Julie Wright is an environmental consultant, a wife and a mother. She likes to hike, and rides around her town of Campbell, California on an electric bike.
But she’s also two years out from a diagnosis of glioblastoma multiforme, or GBM, a malignant brain tumor that required surgery, chemotherapy and radiation. Physically recovered except for limited peripheral vision, she rides the bike because she feels it’s unsafe to drive.
Wright’s GBM is known as the deadliest brain cancer, with fewer than half of patients surviving 15 months after diagnosis. Wright has several things in her favor. At 39, she is young. She’s physically fit. And she got fast, excellent care at Kaiser Permanente.
ER to surgery in four days
In spring 2015, Wright began to experience crushing migraines, which increased in both frequency and severity over time. She remembered that her mother had had migraines, but Wright was also bumping into things.
That October a headache was so severe one Sunday night that Wright woke up her husband, Chad, to get her to the Emergency Department at the Kaiser Permanente Santa Clara Medical Center.
“They gave me pain medication and took me in for an MRI,” Wright remembered. “That was when I was first told that there was some sort of growth on my brain.”
From there, help arrived very quickly for Julie Wright.
By Tuesday, she met with Adhikari Reddy, MD, a neurosurgeon at the Kaiser Permanente Redwood City Medical Center, which along with the medical center in Sacramento is a Northern California referral center for patients diagnosed with brain cancer.
Dedicated teams can both move nimbly on patient cases while also drawing in expertise from other specialists throughout Northern California medical centers during regular case reviews. Kaiser Permanente’s large system and many patients means that physicians are experienced in fighting GBM tumors, while its integrated network means comprehensive care.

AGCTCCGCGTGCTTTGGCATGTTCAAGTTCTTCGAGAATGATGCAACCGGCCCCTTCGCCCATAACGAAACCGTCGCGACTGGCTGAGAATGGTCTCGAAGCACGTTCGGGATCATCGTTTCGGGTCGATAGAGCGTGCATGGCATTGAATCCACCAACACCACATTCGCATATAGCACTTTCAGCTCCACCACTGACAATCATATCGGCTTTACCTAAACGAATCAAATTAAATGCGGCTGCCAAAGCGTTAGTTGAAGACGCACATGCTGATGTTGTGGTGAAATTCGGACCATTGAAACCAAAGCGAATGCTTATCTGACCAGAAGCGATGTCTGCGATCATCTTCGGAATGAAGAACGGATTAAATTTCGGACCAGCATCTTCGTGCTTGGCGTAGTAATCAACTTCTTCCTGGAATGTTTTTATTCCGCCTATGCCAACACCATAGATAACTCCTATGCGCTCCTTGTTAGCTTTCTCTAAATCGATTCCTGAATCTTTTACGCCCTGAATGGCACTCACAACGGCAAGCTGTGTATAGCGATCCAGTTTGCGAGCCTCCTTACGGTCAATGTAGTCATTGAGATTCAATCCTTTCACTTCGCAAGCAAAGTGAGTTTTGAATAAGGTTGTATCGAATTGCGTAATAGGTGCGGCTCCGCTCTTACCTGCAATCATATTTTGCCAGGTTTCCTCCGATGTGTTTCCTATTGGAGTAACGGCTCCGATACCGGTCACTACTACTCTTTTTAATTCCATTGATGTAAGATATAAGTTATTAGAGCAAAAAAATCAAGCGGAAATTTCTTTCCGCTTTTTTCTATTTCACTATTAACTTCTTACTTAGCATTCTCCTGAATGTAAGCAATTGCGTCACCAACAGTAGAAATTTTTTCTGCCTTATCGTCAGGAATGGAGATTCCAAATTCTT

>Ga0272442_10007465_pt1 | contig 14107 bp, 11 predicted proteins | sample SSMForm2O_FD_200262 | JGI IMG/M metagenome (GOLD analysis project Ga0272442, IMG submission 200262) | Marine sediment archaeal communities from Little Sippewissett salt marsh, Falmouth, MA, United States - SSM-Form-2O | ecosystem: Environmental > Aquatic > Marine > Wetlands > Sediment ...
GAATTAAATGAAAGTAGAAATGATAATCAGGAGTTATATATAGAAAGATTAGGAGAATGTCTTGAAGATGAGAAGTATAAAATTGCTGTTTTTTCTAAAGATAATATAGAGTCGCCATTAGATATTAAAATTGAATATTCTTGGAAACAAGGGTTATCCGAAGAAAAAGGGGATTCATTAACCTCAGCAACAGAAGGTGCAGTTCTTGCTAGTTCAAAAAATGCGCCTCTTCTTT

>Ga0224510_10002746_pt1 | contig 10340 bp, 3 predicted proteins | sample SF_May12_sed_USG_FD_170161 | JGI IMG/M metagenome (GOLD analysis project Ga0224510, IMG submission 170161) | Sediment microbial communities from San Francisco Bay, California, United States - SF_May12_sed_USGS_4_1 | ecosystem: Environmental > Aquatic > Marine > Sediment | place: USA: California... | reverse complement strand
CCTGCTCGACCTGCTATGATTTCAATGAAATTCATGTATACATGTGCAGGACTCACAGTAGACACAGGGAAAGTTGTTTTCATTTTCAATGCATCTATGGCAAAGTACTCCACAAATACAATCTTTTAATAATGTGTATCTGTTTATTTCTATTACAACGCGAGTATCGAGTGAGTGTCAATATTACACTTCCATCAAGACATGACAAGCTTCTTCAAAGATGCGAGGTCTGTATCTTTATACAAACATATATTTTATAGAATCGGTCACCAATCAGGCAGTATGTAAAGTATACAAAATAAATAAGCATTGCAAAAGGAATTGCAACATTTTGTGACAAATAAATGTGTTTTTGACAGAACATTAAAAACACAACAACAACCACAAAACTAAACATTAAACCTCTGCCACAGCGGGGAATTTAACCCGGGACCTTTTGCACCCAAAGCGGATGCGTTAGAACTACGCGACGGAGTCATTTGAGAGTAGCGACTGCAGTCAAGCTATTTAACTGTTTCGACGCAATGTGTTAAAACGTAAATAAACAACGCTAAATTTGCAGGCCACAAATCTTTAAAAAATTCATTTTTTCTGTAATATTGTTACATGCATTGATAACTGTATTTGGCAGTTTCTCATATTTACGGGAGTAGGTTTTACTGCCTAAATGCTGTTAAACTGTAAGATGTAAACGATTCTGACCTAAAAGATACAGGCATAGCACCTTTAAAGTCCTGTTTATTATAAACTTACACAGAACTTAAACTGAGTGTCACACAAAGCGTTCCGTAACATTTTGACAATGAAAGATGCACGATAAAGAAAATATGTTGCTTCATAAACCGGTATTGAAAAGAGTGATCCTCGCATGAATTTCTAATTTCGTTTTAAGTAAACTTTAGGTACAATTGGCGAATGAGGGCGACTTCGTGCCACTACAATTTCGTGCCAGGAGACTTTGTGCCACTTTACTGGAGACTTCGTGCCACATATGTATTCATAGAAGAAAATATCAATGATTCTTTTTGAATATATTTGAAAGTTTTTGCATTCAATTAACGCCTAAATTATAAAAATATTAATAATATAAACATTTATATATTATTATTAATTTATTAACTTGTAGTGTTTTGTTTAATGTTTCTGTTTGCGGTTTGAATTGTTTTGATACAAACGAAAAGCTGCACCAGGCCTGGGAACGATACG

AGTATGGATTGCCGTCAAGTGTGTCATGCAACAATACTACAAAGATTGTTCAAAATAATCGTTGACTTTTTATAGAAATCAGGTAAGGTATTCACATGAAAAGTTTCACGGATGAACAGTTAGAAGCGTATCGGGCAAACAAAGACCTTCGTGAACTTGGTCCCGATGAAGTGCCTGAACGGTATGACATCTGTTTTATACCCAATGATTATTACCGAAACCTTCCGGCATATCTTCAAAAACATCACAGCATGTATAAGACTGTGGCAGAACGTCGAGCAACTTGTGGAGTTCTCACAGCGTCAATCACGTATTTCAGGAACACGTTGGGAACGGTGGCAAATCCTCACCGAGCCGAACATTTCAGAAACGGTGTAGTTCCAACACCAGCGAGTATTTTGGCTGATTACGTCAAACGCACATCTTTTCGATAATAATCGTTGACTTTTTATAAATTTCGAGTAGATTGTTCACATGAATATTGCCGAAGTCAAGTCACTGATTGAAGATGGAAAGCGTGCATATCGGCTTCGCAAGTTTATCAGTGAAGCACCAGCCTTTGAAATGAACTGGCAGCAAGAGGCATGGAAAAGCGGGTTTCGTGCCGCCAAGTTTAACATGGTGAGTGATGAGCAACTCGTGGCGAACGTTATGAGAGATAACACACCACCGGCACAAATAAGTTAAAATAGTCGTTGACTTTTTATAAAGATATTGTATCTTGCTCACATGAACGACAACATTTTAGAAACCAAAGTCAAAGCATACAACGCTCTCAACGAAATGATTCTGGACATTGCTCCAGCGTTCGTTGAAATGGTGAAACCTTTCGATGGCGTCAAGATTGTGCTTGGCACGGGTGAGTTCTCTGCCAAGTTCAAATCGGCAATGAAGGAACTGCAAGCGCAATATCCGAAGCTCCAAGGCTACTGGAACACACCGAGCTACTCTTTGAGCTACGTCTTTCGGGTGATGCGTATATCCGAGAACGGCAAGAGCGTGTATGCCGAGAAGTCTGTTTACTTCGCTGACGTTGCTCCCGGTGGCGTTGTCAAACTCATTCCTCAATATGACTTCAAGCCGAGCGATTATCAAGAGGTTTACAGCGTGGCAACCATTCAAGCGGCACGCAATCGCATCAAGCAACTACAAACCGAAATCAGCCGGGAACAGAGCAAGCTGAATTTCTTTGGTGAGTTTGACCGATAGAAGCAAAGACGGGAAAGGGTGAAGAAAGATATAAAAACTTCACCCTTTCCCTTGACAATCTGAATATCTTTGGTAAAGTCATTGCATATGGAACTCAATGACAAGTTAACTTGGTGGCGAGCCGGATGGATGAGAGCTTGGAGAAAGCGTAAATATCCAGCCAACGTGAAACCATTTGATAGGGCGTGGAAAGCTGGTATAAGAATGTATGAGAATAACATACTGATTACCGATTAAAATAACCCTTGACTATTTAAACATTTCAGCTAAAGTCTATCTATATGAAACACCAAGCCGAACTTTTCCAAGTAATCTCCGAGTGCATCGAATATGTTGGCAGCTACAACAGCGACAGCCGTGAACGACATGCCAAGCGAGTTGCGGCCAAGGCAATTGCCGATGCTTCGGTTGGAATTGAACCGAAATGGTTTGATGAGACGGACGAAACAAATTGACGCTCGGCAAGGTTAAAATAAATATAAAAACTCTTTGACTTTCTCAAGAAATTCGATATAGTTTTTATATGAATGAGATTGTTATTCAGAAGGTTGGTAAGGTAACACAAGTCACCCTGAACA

Dr. Reddy recommended removing the tumor as soon as possible, so Wright’s surgery took place the next day. With more than 95 percent of the tumor removed, the surgery was deemed very successful. The pathology report with the diagnosis of GBM arrived the following day.
“It was a blur after the surgery,” said Wright. “I was really grateful for my support system and family.”
On Oct. 16, 2015, Wright met neuro-oncologist Scott Peak, MD — who still oversees her care today — to discuss her ongoing treatment plan. Her surgical swelling went down, and Wright moved off the painkillers and on to physical therapy, since brain tumors can affect cognitive functions.
On Oct. 27, healed and ready, Wright began the recommended aggressive treatment.
Wright underwent concurrent radiation therapy and chemotherapy at the Santa Clara Medical Center for six weeks, under the care of Benjamin Fisch, MD, a radiation oncologist, followed by 12 monthly cycles of oral chemotherapy managed by Amy O. Le, PharmD.
Dr. Le oversees the Redwood City Medical Center’s specialized Neuro-Oncology Pharmacy Service, while her counterpart, George David, PharmD, is at the Sacramento Medical Center. Together, they personally oversee all Kaiser Permanente Northern California cases needing oral chemotherapy.
Dr. Le serves up to 130 patients, educating them on the treatment, charting their oral chemotherapy dispensed locally for their convenience, and providing personalized care daily.
“It’s my honor to be involved in my patients and their families’ lives during this difficult time. They have my phone number, and I can address any questions or concerns, which alleviates their anxieties.”
Wright said she felt “mild fatigue” in completing her medications and being cleared to resume her everyday life. Now she has an MRI every two months to ensure there is no change to her health.
“All of my physicians were so responsive, answering any questions,” Wright said of her cancer care team. “It was so helpful to have that access going into the unknown — as well as offers of support, including a social worker and therapist.”
Dr. Peak described Wright as having “an upbeat, positive attitude, which is really important. She deserves a lot of credit for her health.”
Today Wright is back to working 30 hours a week, and takes joy in her 3-year-old son.
“Having a young child has been helpful in my recovery. He lives in the moment rather than in yesterday or tomorrow — and now so do I.”